Monday, December 19, 2011

Wishful Thinking about Curriculum

Jay Matthews:

(Bruce Friedrich) thought it was odd that despite the forward-looking reputation of the Baltimore district and Teach for America, beginning teachers had to construct their lessons from scratch, as they have done for centuries. They were shown samples of the state tests their students would have to take. They were told where they might find good material. But as rookies, they had little idea which of a million possible options would work. ...

Jeff Wetzler, Teach for America’s executive vice president of teacher preparation, support and development, showed me a 2010 survey of the organization’s beginning teachers in 30 states. Forty-one percent said they were provided with low-quality instructional tools such as lesson plans or none at all. Twenty-seven percent were provided with tools they were required to use and an additional 7 percent got tools they used because their colleagues used them. Only 15 percent said they were provided tools that they used freely because they were of such high quality. ...

I asked Friedrich if textbooks filled the gap. His school had them, he said, “but there was no requirement that they be used and no guidance regarding how to use them.”

Mark Anderson:

Why is this proverbial teacher alone? Why doesn’t he have the guidance of other experts in that content area to guide his task analysis, aside from some glossy multi-colored binders of biblical proportions with large fonts and tons of sidebars (“teacher-friendly”) that came along with his district’s purchased curriculum? Why isn’t this teacher sitting with other educators during a scheduled, paid time of his day?

The thing I notice here is that both teachers complain about not having a curriculum, but then admit they have a textbook, which in 2011 usually is intended to be sold and purchased as a full curriculum assembled by experts, aligned to standards and approved by administrators, but they don't like it. The TFA survey unhelpfully lumps together (as 41%) those who have no curriculum and those who regard it as "low quality."

There is a world of difference between "there is nothing" and "I don't really like what they gave me, and they don't require I use it."

I can completely relate to the feeling of a new teacher rummaging around a basement classroom in late August trying to figure out what he is supposed to be spending the next nine months teaching a bunch of 12 year olds (after being trained to teach 14 to 18 year olds). I was that guy too, and it was just as absurd then. But a little historical context is in order. I knew, for example, that a complete English curriculum had just been written in the preceding years as part of a multi-year, intensive union-management collaboration. And then tossed away by the new superintendent when the old "outcomes" became the New Standards.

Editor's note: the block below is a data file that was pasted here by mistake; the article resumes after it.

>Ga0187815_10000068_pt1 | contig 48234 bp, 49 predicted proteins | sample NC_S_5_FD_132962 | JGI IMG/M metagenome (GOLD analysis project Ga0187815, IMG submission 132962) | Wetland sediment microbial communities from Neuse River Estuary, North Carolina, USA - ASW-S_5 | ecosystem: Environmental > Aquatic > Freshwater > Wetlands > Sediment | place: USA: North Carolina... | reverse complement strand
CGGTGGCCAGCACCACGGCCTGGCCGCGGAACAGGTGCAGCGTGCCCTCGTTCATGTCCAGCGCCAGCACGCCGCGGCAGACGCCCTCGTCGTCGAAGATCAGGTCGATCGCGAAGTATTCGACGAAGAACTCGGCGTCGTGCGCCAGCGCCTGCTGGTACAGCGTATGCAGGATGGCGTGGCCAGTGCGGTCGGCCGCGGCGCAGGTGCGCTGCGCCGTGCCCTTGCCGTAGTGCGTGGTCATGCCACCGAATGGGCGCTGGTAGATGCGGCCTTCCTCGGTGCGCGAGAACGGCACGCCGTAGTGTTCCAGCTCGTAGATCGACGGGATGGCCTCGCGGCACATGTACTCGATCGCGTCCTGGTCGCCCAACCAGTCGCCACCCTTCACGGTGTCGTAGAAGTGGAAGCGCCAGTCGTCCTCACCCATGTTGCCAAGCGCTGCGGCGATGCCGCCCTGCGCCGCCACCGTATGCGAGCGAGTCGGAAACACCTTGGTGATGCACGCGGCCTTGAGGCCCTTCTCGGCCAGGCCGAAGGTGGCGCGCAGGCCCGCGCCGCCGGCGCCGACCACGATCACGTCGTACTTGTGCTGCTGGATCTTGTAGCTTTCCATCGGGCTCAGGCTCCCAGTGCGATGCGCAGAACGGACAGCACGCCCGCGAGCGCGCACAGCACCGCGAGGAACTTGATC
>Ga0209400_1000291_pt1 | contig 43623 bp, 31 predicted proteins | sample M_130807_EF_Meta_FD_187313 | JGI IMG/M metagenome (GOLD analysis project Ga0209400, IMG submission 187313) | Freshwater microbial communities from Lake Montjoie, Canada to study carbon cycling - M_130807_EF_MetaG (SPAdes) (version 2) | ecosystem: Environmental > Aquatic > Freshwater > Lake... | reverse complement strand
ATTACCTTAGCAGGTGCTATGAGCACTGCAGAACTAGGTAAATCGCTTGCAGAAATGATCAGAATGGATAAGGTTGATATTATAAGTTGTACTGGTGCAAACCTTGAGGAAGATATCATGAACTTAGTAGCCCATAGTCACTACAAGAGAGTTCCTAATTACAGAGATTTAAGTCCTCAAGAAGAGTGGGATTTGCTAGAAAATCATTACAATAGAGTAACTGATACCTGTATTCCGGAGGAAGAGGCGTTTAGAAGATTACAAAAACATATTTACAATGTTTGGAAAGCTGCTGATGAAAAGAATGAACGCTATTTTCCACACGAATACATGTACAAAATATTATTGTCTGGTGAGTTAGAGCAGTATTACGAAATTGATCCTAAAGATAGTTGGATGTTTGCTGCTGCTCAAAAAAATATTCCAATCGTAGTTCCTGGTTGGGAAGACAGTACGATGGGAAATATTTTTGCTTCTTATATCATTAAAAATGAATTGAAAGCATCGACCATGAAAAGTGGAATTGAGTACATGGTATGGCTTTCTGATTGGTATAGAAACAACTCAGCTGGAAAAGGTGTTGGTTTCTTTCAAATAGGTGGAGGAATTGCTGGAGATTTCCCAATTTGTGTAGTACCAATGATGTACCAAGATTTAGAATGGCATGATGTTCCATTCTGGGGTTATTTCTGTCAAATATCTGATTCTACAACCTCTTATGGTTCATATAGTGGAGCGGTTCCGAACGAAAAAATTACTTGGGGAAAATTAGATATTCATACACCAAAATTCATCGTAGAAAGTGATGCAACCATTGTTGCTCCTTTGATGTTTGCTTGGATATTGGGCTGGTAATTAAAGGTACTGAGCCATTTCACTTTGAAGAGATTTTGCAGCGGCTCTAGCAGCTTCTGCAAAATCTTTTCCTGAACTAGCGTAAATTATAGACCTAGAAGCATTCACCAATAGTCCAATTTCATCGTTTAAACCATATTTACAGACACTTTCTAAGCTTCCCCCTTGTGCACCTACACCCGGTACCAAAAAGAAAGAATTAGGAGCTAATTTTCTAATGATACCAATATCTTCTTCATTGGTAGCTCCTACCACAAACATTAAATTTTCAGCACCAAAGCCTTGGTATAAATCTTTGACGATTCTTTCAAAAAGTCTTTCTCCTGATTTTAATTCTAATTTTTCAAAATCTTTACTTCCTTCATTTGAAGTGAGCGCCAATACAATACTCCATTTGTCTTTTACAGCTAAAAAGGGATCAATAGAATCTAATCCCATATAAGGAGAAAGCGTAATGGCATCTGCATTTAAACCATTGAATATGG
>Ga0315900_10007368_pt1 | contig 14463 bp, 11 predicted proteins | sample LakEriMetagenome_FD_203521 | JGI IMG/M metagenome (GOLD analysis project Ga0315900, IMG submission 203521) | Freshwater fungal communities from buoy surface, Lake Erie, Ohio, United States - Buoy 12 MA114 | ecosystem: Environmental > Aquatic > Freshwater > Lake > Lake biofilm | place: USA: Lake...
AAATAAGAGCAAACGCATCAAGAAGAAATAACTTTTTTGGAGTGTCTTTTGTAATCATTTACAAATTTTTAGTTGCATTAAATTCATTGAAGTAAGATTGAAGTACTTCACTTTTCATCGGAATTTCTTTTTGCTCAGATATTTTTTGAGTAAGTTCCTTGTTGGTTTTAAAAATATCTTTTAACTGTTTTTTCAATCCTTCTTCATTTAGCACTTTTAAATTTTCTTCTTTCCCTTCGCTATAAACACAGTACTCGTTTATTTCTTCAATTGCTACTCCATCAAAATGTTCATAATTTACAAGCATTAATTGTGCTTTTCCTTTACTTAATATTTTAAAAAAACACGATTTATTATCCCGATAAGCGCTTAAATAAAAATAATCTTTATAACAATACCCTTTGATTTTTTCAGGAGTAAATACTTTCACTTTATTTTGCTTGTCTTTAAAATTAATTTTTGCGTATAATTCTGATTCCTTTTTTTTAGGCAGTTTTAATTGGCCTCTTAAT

The problem, in short, is not that nobody thought of curriculum before. The structure and implementation of American education turns out to be incredibly hostile to developing and maintaining stable curriculum. It is a cause of lower student performance, but not a root one. Lack of curriculum is a symptom of deeper problems.

  • Instability, inconsistency, trendiness and reform churn: (see example above).
  • Hyper-politicization of curriculum: I'll be the first to say that all curriculum is political, but this has really been taken to an extreme in the US today, particularly in terms of the modes of basic reading and math instruction. To, say, 25% of the population, essentially every curricular decision connotes a political stance in a highly polarized environment. That's not going to work.

    See also Charlie Pierce today:

    There is a dangerous viral lunacy afflicting our politics even at the most basic level, and a lot of somebodies are making a lot of dough in the business of making people angry and stupid. These are our airwaves, dammit. They also belong to the oyster farmer, who I imagine could use a break right now.
  • Lack of professional respect for teachers: This manifests itself in an inability to maintain an appropriate level of flexibility, variation, continuous improvement, and consistency. I guess this is in part the cause of the instability mentioned above and in part a result of the over-politicization of everything.

All this isn't to say that you shouldn't try to improve the curricular situation at your school; more to explain why what you're doing probably won't work any better than the last twenty attempts in your district over the past thirty years.

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